Mickey Mouse, that genial star who launched the Walt Disney empire, has enjoyed a varied career since his earliest appearances in the animated features Gallopin' Gaucho and Steamboat Willie 71 years ago. Over time he's acted in over 130 movies, appeared on television on countless occasions, and has featured on numerous videos and records. Because of the sheer breath of his public life, it's impossible to cover all the aspects of Mickey Mouse in a single article. Today's feature covers just one aspect of his career, the comic strip.
It's not exactly certain how Mickey was born. We know of course, that he got his start in Walt Disney's imagination, but there are a number of differing origin stories. One version recounts the time when, in 1928, Walt, accompanied by his wife Lillian, was returning by train from New York to Hollywood, after a meeting with his distributor. The journey back may have been somewhat depressing because Disney had just lost the rights to one of his leading characters, Oswald the Rabbit (who wound up at the Walter Lantz studio). As the train headed west, Disney, faced with a diminishing bank account and with nothing to animate, began a series of idea sketches, finally coming up with... "Mortimer Mouse!".
According to an interview in McCall's magazine years later, Lillian recalled that she had thought that Mortimer was a terrible name, and prevailed upon Walt to try something else. The second attempt was a far more acceptable alternative: Mickey Mouse.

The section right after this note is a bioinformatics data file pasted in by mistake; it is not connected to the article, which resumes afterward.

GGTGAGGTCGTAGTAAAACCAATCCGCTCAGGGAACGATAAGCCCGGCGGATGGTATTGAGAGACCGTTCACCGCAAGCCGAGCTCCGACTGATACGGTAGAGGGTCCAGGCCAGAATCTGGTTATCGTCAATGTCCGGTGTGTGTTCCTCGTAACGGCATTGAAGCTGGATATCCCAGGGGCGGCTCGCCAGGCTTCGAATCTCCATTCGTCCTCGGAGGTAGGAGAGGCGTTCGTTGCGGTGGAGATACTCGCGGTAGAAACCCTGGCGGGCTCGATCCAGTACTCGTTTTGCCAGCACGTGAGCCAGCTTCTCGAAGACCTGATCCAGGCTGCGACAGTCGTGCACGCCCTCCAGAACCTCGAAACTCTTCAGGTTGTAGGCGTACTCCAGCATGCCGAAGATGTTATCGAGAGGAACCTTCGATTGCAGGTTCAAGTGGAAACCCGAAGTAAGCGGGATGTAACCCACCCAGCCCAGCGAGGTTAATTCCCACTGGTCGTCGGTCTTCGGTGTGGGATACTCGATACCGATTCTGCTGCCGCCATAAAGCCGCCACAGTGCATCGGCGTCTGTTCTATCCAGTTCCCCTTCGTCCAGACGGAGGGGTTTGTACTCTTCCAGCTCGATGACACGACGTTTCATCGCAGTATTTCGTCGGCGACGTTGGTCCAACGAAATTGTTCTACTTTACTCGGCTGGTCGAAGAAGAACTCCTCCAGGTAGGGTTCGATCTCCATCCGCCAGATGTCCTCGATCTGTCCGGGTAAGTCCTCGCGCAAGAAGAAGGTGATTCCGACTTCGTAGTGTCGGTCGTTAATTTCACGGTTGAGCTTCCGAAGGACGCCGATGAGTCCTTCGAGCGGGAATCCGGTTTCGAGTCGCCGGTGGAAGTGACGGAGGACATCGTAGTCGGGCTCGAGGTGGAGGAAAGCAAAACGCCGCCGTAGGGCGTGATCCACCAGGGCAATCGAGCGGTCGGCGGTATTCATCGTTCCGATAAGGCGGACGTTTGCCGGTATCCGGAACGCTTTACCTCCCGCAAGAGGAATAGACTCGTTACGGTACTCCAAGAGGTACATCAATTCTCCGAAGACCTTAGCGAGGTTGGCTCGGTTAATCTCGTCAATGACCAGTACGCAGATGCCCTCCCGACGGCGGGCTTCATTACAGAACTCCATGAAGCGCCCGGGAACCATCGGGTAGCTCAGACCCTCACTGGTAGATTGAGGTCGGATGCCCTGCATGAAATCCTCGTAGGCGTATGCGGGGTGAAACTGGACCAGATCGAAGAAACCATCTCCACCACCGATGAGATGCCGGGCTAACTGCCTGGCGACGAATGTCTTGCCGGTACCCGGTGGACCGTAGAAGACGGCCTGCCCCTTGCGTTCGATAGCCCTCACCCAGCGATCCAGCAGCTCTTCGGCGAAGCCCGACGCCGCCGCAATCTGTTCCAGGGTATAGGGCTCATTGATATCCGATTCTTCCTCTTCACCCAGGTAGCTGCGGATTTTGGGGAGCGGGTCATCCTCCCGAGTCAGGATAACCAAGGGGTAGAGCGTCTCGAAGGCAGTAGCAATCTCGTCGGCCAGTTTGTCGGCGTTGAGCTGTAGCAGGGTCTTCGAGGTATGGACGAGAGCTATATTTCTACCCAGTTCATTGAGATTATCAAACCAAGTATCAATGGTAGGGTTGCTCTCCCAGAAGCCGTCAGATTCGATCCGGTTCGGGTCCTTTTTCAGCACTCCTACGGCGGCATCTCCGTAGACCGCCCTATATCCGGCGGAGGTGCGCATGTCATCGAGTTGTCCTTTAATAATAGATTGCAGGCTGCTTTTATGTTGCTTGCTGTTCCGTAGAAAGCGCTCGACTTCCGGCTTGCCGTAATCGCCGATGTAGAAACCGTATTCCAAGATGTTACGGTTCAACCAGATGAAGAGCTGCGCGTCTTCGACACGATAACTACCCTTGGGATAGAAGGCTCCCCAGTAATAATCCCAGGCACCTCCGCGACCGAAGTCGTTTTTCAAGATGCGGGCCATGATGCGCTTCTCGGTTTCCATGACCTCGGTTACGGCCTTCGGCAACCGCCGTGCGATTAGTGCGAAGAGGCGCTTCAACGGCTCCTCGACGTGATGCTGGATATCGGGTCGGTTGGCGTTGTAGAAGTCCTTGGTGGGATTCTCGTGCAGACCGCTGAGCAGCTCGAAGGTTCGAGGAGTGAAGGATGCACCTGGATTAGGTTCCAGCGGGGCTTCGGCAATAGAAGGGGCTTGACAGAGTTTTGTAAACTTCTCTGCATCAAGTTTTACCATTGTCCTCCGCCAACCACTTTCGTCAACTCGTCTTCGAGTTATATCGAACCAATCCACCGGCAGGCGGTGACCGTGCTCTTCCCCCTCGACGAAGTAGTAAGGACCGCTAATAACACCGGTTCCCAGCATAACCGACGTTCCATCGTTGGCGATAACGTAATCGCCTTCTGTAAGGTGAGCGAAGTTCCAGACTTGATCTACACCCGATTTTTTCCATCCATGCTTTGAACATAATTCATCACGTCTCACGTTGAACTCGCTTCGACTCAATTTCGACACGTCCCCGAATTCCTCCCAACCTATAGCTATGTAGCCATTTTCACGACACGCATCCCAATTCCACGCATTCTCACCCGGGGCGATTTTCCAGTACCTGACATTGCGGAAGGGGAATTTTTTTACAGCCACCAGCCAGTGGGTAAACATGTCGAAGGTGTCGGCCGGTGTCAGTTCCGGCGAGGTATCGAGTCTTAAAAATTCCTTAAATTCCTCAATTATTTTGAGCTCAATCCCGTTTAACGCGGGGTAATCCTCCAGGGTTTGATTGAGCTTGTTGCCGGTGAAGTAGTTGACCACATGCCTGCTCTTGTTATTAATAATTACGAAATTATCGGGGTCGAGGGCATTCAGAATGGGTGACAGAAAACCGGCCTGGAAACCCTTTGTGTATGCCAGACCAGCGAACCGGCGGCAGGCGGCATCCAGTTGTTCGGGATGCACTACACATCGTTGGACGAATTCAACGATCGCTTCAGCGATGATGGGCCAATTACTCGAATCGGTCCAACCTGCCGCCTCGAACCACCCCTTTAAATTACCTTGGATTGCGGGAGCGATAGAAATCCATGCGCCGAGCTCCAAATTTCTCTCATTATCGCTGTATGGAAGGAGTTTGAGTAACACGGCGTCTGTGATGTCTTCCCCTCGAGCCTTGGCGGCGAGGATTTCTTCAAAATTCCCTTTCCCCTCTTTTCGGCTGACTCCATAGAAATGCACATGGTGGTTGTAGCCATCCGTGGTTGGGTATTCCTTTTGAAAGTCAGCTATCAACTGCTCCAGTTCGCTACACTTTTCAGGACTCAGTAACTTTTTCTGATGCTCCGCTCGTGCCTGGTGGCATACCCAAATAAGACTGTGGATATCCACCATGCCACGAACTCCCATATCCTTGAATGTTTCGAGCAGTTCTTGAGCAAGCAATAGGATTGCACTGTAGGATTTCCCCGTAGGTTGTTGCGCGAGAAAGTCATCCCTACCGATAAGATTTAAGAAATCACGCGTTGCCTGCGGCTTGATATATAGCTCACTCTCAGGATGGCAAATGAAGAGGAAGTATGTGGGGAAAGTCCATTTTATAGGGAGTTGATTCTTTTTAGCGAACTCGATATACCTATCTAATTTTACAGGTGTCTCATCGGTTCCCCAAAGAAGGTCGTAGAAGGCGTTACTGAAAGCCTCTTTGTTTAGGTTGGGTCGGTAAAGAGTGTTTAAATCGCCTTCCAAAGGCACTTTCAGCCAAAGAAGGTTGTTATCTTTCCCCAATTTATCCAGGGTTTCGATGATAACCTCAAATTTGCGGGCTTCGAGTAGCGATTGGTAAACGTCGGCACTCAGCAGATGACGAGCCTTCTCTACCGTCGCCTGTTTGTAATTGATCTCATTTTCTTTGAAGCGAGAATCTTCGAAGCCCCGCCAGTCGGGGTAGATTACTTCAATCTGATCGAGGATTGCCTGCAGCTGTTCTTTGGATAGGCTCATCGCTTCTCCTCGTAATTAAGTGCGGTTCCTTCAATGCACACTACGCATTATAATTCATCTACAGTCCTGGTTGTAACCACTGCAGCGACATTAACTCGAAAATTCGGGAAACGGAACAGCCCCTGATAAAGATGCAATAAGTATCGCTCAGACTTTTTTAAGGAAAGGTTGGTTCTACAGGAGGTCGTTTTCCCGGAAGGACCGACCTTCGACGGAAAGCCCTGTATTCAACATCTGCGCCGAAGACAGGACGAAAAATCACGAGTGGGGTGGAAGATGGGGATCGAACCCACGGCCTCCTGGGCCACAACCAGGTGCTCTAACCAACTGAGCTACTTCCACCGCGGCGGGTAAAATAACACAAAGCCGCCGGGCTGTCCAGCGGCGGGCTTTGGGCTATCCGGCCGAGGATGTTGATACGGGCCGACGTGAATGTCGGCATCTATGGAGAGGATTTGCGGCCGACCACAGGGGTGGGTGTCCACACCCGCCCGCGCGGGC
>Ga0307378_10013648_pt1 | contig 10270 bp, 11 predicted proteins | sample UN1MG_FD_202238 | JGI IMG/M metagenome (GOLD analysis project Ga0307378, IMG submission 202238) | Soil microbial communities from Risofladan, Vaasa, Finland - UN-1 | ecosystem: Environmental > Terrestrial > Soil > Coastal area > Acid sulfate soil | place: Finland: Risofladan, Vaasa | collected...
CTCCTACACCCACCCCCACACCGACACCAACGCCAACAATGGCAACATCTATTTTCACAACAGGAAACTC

Mickey's first cartoon, Plane Crazy, premiered on May 15, 1928, but the third cartoon, Steamboat Willie, an early "talkie" of 1929, really launched the Mouse on his relentless march to fame, not to mention laying the foundations of the Disney empire of animation that was to follow.
After Mickey's successful film debut, a King Features syndicate executive became interested in Mickey as a newspaper comic strip. Felix the Cat, another animated cartoon character (created by Otto Messmer for the Pat Sullivan studio) had made the transition from film frame to comics panel, and King Features decided that there was room for a mouse as well.
On January 13, 1930 Mickey Mouse made his first comic strip appearance in The New York Mirror, as a daily. In the first few weeks all the Mickey strips were scripted by Disney himself. Animator Ub Iwerks handled the art for the first month, with Win Smith as inker. Iwerks, however, dropped the job to found his own company, followed by Smith. Disney was faced with the necessity of finding a replacement
The new artist was Floyd Gottfredson, and the artist (who had been hired only a few short months earlier) turned out to be the ideal choice. Gottfredson, previously working in Southern California as a movie projectionist, was born in Utah in 1907. He had first gotten interested in cartooning after a childhood hunting accident that resulted in limiting him to home for a few months. Bored by the forced confinement, he turned to drawing as a form of self-entertainment.
Although his parents didn't encourage him, Gottfredson was allowed to enroll in various art correspondence courses and, after more formal training, had learned enough to begin selling cartoons to trade journals and newspapers. After winning a cartoon contest in 1928, the young artist felt confident enough of his abilities to head west for employment in Los Angeles --to no avail. "There were seven major newspapers there,but I couldn't get a job at any of them." Forced to work as projectionist for the next year, Gottfredson heard that the Disney studio was looking for new talent. "I rushed home to get my portfolio, went to the studio, and got a job that afternoon."